Tester Tech Tips, Corrugated Series #002: Replacing the Concora Medium Test (CMT) with the NEW S-TEST
Manufacturers of corrugated board continuously strive to balance box strength versus material and manufacturing costs. In order to monitor the production quality, several quality control tests at different production stages are performed. For example, the linerboard and fluting (Figure 1) are both tested before the flute is made and the corrugated board glued together. These quality tests are important to reduce cost and maintain product specifications. The producer can measure the quality of the different materials and calculate the strength of the corrugated board and the box itself before producing it. Underperforming paper can be replaced before finishing the production. This reduces material cost, waste and valuable production time.
The most important test for fluting material is the Corrugating Medium Test (CMT). This test compresses a piece of fluted material of 6-inch x ½ inch. The CMT is important, but at the same time difficult to perform. The sample preparation is time consuming and can be influenced by the operator and the tape used. This will increase the variation of the test results. This higher variation makes it more difficult to adjust production and predict the performance of the corrugated board. A new test with the working name S-test can accurately predict the first CMT plateau without difficult sample preparation and variation in result.
A CMT test is performed with 10 pieces of paper with the dimensions of 12.7 mm x 150 mm (½ x 6 inches). The samples are cut in the machine direction, then fluted in a bench top laboratory fluter set to 177 °C (±8 °C). Using the rack and comb fixture, the flutes are then taped. The CMT fixture will achieve the right geometry of the flutes when manually fixated with the tape. After the sample is carefully removed from the comb, it is ready to be crushed in a compression tester. This should be completed within 30 seconds of fluting. This process can be complicated and time consuming.
The CMT test gives you two values that are used – the first plateau and the max peak (figure 2). The CMT plateau has two big advantages over the CMT max. At the CMT max, the sample is almost fully crushed. Just before the peak, the sample can delaminate. The degree to which delamination occurs will add variation to the results. Another problem is that thicker paper delaminates more and will therefore give a lower value at CMT max. The first plateau does not have this problem and clearly shows that the heavier flute is also stronger. Due to the variability of the CMT max, the CMT plateau value is the preferred measurement.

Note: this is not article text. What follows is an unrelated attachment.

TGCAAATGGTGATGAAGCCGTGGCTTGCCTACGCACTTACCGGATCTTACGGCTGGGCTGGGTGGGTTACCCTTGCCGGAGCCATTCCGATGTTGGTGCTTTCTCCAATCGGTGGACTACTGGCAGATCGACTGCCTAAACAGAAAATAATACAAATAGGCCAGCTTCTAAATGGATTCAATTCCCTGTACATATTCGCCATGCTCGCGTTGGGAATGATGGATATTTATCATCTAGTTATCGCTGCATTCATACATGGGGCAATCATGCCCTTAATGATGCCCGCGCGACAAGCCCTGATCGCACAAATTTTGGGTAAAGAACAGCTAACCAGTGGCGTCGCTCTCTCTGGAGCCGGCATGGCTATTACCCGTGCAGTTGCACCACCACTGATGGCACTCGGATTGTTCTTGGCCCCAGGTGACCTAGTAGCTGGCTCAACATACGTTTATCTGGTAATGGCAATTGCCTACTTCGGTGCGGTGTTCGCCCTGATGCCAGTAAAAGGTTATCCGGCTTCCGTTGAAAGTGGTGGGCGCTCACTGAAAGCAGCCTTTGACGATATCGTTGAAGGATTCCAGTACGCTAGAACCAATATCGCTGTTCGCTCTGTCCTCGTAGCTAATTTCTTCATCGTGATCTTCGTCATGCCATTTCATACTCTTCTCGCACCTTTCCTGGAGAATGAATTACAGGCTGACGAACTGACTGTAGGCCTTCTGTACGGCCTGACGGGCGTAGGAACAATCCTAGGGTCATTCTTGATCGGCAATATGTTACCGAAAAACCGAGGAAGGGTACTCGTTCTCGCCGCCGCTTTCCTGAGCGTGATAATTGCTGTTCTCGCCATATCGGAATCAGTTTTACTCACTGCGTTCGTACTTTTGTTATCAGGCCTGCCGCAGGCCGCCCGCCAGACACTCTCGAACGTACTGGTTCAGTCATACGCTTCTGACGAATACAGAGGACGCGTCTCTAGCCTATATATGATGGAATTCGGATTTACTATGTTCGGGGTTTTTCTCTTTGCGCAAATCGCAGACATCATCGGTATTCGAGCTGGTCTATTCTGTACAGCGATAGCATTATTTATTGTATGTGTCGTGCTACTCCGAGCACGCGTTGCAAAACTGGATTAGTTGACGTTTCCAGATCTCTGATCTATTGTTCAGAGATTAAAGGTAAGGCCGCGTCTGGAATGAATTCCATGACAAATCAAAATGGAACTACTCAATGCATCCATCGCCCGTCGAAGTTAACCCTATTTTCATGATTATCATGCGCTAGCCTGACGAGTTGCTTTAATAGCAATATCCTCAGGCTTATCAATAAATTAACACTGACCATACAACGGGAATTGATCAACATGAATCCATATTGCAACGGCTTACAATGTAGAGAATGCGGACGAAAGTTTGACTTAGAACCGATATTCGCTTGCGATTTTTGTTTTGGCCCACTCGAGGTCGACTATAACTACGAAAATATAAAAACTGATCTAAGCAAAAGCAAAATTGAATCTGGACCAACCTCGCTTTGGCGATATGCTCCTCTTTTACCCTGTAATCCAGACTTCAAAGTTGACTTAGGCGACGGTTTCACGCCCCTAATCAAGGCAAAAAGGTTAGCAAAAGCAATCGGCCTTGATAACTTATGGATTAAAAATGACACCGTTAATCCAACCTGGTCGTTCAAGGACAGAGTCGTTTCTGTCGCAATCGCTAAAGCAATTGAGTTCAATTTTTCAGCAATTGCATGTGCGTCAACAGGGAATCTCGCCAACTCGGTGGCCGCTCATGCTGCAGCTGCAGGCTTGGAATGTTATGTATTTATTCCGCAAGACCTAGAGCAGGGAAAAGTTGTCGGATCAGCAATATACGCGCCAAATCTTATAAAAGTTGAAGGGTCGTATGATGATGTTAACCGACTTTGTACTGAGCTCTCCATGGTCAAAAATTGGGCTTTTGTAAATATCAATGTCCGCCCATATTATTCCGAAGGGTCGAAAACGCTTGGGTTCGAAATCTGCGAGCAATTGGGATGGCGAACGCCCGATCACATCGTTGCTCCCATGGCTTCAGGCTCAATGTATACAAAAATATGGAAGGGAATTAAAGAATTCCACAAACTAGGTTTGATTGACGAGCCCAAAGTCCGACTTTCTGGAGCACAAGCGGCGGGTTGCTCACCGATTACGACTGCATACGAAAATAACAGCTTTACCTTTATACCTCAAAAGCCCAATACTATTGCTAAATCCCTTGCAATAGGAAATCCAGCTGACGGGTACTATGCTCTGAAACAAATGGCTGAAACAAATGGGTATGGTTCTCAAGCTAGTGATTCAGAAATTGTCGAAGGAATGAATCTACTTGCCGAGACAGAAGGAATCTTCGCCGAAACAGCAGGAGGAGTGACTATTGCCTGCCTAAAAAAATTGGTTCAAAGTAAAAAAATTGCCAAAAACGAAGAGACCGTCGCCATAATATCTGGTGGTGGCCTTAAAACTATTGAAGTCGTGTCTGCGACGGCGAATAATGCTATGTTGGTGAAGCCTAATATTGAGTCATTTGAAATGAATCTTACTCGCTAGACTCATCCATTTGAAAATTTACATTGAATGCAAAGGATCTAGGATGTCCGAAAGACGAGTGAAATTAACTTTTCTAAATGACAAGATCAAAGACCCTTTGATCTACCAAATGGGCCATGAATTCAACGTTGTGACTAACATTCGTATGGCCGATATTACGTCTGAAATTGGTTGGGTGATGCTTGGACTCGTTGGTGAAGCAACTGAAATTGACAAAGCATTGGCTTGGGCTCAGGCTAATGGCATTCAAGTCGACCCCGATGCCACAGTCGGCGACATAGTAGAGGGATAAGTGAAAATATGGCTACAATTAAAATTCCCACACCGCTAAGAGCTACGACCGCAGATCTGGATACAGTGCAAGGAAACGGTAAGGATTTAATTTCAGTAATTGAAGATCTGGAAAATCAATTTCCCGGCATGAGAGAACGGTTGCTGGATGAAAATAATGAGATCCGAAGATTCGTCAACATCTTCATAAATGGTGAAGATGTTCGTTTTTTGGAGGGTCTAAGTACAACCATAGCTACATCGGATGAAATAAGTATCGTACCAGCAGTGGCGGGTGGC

How the S-Test works: Smurfit Kappa was the forerunner to developing the new test method. The goal was to develop a test that gave an immediate result, without difficult sample preparation, and that would correlate with the CMT first plateau. The Short Span Compression test was used as the basis for the new test. To simulate the flute, the clamps are widened to 4mm and have a 1mm offset which also gives the test its name.
The S-test is a way to simulate CMT plateau measurement. To simulate the forces of the CMT test at the first plateau, the S-Test is introduced and further developed. The Cepi Container Board (a European industry association of producers of corrugated case materials) investigated the measurements from 17 different European mills. The tests were executed in cooperation with the Technical University in Darmstadt to verify the results. The results showed the validity of the S-Test. Since May 2015, the S-Test has been performed daily at the Smurfit Kappa mill in Germany to adjust production on the paper machine. Up to now, the S-Test has shown a correlation coefficient of 97.6% with the CMT first plateau value.
Since then, further investigation has been done confirming the correlation with the CMT first plateau and the relation with the corrugated board performance. In order to internationally accept this method, a draft of DIN 5014 has been published and is available in German. In 2019, Smurfit Kappa plans to complete the install of S-test units at all of their facilities in Europe.
The S-Test has proven to be a more reliable and consistent test method. It saves time due to simple sample preparation and no operator variability. This enables the user to compare results with other instruments/plants. Because of the reliable and repeatable results, production can be optimized to reduce cost, valuable production time, and material.
S-Tester Offered by TMI
Testing Machines offers Model 17-38 S-Tester as an alternative to the CMT test. The new method was developed to measure the compressive strength of the flute/medium. A 15 mm wide specimen of uncorrugated medium is placed between two clamps. The span between the clamps is 4mm and the clamps have an offset of 1mm. The offset of 1mm compresses the flute to form an “S” shape during the test. The test result is the maximum compressive force.
|Cutting Sample||1/2 inch||15 mm|
|Sample Prep||Yes, approx. 1 min per sample (10 required)||No|
|Instruments Required||Cutter/Vertical Fluter/Crush Tester/Tape||Cutter, S-Test|
|Investment Cost||36,000 Euro, yearly cost for tape 1200 Euro||22,000 Euro|
|Variation of Operator||Yes, operator can influence result||No|
|Easy Comparison of Results||No||Yes|
|Measuring Parameter||First plateau and CMT max||First plateau|